The Engineer’s Tether ability is essentially a tractor beam that holds the enemy in its place. Once it’s stuck, you can flick your prey in any direction, sending it on a collision course. In a stroke of genius, you send the enemy flying by flicking the Aim controller. I truly never felt as powerful in Evasion as when the enemies were at my mercy.
The Engineer is also a much better defensive choice than the Striker, with more health and a bigger shield. The class system is a great way to give Evasion a slight RPG element and to encourage replayability. There’s fun to be had in experimenting with different classes and the abilities they carry. Each has their strengths, but each also has their weaknesses. I only had the chance to try out two of the classes, and I wanted to know everything that made both of them tick. Learning how to adapt to each class makes you want to keep going back to Evasion, and see how the game changes depending on who you play as.
A New Way to Play
After my demo, I had the opportunity to speak with Jennifer for a little bit. Archiact is a studio that is well-versed in virtual reality, and I asked what exactly about this technology was appealing to the team. “Immersion” may be an overused term to describe VR, but it truly is the best way to describe putting on a headset. The studio wants you to feel like you’re doing more than playing a game.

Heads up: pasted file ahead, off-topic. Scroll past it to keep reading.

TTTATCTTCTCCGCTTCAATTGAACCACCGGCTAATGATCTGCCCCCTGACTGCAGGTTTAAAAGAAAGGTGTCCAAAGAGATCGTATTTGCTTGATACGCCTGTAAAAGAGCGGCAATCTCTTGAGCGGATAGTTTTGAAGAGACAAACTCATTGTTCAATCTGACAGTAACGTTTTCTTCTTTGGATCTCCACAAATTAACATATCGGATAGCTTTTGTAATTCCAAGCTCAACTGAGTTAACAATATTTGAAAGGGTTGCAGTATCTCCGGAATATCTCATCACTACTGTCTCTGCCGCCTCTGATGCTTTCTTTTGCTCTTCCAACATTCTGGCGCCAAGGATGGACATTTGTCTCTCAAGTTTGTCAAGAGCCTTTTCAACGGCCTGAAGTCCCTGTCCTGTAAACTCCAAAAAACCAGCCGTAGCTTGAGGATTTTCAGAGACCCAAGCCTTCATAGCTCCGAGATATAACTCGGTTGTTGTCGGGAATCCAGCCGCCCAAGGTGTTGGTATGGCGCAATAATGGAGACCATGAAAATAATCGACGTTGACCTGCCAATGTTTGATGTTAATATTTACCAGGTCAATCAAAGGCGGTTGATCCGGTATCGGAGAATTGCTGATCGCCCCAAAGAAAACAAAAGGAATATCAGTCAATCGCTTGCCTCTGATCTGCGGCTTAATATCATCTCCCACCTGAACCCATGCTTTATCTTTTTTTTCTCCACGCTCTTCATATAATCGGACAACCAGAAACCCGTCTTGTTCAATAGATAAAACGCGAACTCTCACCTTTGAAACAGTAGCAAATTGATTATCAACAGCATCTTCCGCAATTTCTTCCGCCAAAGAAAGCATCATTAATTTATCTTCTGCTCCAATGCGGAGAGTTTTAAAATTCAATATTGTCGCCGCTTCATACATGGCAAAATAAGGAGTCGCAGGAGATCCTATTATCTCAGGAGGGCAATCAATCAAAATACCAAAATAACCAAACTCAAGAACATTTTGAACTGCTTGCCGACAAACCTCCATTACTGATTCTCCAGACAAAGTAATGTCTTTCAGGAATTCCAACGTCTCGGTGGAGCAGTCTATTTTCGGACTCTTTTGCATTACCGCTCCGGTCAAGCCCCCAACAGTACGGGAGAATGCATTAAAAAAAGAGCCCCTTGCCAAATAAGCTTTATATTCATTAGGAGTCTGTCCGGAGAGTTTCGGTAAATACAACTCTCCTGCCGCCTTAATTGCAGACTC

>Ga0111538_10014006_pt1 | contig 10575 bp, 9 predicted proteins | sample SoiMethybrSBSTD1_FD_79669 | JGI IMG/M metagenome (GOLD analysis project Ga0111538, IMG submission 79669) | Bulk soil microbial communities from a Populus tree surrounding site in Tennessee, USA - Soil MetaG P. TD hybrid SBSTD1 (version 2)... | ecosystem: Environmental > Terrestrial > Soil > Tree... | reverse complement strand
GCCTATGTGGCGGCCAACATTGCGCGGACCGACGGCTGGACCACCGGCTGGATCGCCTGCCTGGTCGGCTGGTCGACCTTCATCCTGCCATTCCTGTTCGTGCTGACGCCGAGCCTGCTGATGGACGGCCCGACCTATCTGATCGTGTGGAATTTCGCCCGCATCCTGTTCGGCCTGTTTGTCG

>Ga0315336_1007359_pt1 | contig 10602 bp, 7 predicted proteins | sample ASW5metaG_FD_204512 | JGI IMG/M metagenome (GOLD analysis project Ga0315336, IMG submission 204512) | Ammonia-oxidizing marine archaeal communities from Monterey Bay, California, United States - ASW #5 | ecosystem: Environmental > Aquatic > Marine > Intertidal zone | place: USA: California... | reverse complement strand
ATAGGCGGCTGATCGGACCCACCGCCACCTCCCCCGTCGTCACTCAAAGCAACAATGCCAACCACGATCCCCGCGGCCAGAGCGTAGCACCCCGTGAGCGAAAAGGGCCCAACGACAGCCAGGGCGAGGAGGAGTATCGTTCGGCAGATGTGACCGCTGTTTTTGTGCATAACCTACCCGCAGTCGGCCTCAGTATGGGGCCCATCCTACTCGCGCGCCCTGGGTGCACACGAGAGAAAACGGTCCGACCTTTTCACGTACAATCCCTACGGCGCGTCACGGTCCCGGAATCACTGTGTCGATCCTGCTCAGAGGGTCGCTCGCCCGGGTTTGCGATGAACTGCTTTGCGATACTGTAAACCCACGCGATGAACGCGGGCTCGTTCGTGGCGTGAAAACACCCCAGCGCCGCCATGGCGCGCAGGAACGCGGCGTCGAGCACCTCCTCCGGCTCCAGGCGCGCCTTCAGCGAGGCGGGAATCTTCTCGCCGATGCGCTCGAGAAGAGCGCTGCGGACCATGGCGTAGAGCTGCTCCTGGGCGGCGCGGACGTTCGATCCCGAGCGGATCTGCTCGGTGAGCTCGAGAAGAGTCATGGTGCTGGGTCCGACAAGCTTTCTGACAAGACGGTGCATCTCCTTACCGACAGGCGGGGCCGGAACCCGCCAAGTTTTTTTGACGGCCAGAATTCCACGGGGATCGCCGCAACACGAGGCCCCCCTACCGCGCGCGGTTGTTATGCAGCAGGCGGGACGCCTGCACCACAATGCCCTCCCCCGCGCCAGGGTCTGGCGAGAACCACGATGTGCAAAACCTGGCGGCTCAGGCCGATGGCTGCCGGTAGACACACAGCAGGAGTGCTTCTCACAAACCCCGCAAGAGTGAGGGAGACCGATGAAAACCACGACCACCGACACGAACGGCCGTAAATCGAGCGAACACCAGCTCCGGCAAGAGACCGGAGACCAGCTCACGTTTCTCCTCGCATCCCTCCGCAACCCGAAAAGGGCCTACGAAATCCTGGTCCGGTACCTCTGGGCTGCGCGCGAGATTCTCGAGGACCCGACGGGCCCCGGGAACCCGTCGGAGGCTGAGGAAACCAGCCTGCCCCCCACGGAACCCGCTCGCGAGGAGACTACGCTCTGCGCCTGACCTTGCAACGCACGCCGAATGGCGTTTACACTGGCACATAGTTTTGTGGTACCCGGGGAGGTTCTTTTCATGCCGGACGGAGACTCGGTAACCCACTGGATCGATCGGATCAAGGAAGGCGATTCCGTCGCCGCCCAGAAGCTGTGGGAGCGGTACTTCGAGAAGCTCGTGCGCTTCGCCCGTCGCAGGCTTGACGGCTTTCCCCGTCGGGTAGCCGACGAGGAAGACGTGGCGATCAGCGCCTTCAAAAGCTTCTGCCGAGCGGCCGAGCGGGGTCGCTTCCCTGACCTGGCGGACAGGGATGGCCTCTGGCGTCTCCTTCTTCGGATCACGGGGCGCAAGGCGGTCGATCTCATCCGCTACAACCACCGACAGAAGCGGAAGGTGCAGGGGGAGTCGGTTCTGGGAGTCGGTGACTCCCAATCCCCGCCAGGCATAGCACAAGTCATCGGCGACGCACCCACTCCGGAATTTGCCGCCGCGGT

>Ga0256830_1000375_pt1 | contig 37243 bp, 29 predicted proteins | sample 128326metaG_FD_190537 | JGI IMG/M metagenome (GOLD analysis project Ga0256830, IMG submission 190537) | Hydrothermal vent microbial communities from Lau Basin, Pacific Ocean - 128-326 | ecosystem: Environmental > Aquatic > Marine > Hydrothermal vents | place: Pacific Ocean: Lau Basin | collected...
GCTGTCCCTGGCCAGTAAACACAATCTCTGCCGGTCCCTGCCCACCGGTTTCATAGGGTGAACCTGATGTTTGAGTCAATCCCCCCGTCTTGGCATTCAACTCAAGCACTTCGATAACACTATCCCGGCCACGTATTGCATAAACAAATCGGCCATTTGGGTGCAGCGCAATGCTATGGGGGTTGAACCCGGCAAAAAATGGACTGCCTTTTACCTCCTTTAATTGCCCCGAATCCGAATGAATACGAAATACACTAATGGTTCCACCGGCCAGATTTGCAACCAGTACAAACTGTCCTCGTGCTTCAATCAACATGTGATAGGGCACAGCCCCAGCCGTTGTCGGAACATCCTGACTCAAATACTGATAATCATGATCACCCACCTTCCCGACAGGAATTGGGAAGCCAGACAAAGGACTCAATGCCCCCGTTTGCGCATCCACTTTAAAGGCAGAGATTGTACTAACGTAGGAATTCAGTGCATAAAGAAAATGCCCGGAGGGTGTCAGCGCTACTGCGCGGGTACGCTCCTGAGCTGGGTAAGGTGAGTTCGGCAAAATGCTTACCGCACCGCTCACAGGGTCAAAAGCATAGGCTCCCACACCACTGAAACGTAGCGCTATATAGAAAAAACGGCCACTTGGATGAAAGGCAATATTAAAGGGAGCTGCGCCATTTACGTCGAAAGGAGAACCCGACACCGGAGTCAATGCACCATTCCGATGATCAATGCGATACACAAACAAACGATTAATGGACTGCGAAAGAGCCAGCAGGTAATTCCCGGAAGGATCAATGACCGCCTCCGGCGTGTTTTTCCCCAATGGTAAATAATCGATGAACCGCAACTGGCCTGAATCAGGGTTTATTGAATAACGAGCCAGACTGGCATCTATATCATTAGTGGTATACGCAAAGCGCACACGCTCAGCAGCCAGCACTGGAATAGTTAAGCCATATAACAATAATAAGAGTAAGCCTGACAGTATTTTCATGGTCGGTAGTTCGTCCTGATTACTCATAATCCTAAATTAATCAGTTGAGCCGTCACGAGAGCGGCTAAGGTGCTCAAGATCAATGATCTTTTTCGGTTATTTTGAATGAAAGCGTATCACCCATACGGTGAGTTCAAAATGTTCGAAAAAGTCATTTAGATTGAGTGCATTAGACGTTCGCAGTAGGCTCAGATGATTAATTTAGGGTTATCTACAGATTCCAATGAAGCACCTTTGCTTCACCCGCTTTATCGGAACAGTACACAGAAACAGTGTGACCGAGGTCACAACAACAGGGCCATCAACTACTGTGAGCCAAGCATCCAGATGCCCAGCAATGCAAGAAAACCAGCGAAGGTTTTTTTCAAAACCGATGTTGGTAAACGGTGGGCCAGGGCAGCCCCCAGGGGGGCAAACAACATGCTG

As for what attracted the team to PlayStation VR specifically, she called the hardware “an opportunity to hit a wide audience.” As an add-on to a console has sold over 80 million units, it certainly has an accessibility that other VR hardware may not necessarily have. Playing through the story of Evasion will take about four hours, although replayability was a big emphasis. In addition to the aforementioned classes, there are also survival missions included in Evasion, though they weren’t playable during my demo. These extras will also add a couple more hours to the game.
Evasion puts you through the wringer, that’s for sure. But it does so in a way that you want to keep chugging along. I died quite a bit, but I never felt compelled to give up. Rather, I used my death as an opportunity to learn. The team at Archiact is trying to do something different with VR, and so far, so good. Evasion releases on October 9, 2018 for the PS4 and PC.